Working Within The Frames
Commenting on what type of audience his business currently targets, Vincent’s surprising answer was, “I don’t believe in a target market.”
“I believe that if people love your work, they’ll pay for it even if it’s above their budget—I don’t pre-qualify any enquiries that come in.”
Conversely, his business also holds fast to the principle of giving customers as much bang for buck as possible, and try their best to avoid yearly price increases as much as possible—even if other photographers choose to raise theirs.
“Every business has to be both sustainable and profitable, and a lot of businesses will increase their rates every year as costs increase,” he said. “We don’t like that and don’t practice that.”
“We haven’t raised our prices in the last four years,” he revealed. “Why? Because we always find ways how to work more efficiently—how to reduce wastage and find better solutions to automate our work, how to generate businesses with less resources, and how to market our services with less.”
When asked about financial figures, Vincent’s answer was a coy and cheeky “less than a million a month on average”, but when pressed, he managed to give away that his team managed to cover 54 weddings in total last year.
He added that this figure also included a fair bit of travel within the country and overseas, and overall made for an enjoyable but at the same time physically taxing vocation.
“I think the biggest challenge is health—people don’t realise how exhausting it can be for wedding photographers,” he said. “Having to lug around gear for more than 10 to 14 hours a day during wedding, you’ve got to be physically fit and healthy.”
“If you don’t take care now, you won’t be able to do this long-term.”
Getting The Exposure Right
Equally as challenging for Vincent right now is the task of balancing pursuing his art form as both a passion and a business.
“Being a photographer and running a business are two really different things,” he commented. “You may be a good photographer, but that doesn’t necessarily make you good at running a business.”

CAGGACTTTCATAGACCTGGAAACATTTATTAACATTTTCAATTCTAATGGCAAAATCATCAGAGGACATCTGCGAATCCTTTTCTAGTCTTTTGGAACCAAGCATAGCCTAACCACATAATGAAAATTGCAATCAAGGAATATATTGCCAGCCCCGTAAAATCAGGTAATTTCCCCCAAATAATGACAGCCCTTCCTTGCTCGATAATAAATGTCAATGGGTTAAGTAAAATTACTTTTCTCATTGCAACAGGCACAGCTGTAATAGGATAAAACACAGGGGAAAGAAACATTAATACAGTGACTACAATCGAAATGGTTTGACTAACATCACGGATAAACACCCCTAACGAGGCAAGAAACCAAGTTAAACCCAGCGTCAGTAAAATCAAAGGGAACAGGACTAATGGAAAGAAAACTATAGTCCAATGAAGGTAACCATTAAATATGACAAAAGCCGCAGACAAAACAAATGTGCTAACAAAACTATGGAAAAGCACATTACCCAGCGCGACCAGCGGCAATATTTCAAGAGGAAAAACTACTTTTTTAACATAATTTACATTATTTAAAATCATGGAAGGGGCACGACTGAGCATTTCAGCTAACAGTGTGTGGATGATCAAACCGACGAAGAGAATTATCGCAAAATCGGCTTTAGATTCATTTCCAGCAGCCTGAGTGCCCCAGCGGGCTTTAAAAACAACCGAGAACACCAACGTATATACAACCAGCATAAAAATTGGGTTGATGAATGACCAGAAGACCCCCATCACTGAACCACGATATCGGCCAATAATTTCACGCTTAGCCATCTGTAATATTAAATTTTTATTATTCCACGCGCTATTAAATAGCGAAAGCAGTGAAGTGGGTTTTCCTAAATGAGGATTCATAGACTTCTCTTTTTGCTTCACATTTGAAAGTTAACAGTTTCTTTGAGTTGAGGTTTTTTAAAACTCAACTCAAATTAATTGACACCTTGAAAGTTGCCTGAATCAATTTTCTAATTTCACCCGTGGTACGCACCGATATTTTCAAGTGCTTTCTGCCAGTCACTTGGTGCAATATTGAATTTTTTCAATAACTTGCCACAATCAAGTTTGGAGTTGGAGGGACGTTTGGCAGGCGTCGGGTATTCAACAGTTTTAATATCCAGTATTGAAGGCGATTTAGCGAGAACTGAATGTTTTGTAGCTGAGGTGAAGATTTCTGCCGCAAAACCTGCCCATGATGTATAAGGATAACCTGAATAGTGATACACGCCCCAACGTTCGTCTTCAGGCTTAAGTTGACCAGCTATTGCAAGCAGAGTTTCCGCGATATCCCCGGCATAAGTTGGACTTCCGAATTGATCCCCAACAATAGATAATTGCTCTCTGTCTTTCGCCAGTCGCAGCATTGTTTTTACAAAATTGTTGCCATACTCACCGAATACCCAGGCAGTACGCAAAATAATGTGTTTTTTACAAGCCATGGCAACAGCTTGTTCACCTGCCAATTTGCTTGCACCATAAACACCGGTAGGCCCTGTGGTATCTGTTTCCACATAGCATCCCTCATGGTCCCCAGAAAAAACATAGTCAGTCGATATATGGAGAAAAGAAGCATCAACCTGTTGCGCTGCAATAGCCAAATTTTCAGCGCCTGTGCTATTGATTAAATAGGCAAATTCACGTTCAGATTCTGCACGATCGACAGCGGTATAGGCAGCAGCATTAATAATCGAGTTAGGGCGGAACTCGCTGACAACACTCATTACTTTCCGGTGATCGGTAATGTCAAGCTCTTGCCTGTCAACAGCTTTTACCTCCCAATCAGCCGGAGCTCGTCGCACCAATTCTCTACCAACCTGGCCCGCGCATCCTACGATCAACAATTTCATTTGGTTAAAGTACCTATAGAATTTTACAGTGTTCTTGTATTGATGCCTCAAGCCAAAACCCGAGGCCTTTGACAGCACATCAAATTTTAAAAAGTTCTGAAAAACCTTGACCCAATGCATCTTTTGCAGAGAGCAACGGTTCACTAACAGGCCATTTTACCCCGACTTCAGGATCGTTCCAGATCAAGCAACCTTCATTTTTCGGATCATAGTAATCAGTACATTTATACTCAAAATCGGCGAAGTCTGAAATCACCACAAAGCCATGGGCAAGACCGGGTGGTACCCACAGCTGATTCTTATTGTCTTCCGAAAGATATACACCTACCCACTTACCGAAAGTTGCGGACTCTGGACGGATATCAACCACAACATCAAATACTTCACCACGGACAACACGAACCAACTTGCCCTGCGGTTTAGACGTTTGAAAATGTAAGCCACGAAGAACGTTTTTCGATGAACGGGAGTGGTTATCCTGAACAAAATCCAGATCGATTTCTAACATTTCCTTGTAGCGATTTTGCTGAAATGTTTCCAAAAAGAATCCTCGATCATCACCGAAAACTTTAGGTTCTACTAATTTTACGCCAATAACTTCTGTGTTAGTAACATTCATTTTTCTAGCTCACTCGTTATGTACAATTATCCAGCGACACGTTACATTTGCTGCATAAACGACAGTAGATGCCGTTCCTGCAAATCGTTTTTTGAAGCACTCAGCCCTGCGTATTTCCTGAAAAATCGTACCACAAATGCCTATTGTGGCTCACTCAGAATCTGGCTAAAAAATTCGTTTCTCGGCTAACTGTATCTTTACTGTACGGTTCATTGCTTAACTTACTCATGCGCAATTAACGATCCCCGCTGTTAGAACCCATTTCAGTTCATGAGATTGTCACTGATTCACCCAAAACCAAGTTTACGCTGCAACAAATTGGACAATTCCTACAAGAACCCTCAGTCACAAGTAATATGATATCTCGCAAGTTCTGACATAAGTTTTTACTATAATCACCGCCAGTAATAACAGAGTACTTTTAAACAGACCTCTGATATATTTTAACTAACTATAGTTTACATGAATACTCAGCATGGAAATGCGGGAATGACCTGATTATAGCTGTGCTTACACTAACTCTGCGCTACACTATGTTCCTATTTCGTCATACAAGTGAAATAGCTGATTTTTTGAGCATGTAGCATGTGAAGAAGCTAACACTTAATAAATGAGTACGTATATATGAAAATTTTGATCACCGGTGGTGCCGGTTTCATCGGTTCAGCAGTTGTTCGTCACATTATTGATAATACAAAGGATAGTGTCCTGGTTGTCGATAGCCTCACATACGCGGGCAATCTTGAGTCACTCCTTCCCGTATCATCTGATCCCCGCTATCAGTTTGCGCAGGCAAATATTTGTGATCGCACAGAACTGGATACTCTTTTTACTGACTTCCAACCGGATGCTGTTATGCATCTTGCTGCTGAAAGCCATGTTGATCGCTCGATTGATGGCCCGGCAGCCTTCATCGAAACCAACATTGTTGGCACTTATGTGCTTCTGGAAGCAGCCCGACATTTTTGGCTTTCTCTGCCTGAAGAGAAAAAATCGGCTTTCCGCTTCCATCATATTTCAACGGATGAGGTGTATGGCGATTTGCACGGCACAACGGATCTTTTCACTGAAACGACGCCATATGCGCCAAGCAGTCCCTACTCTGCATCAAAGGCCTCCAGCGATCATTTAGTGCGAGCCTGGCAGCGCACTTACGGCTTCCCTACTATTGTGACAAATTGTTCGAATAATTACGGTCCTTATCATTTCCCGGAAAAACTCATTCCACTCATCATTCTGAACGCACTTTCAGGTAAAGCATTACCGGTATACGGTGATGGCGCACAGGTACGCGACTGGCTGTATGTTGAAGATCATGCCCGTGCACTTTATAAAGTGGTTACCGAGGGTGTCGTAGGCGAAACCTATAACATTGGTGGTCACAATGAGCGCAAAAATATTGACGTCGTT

Here, he also went on to tell about some of the more challenging aspects of trying to grow a business like his, including the task of trying to market his brand.
“Marketing today is so active, with the likes of social media and the Internet—it’s really something you should learn if you want to be in business,” he explained. “The generation that’s getting married now come from the ‘Instagram’-era—they’re more picky in terms of location and decorations of their weddings.”
But still, Vincent is taking it all in his stride and is enjoying the process of growing Trees On The Moon into something that means more than just a bunch of photographers to its clients.
“When we started out, we really pursued awards, recognition, and media features,” he said. “Yes we have some of that, but these days, our standout moments are when clients feature us in their speeches, when we see them tear while viewing the same day edits on video, or when we get to shoot their weddings and then get called back to shoot their family portraits—these are the moments we treasure.”
Moving forward, Vincent is now simply looking to keep going the same route—growing his business, upskilling his team, and strengthening the relatively new videography portion of Trees On The Moon—all while sticking to the same approach that got him here in the first place—not being afraid to make mistakes.
“I have plenty of regrets and setbacks, but every mistake made and every problem faced has shaped me into what I am today,” he said. “People will tell you million things about what you should and shouldn’t do, but ultimately, you need to trust in yourself—make your own decisions and manage the outcome whether good or bad.”
Feature Image Credit: Trees On The Moon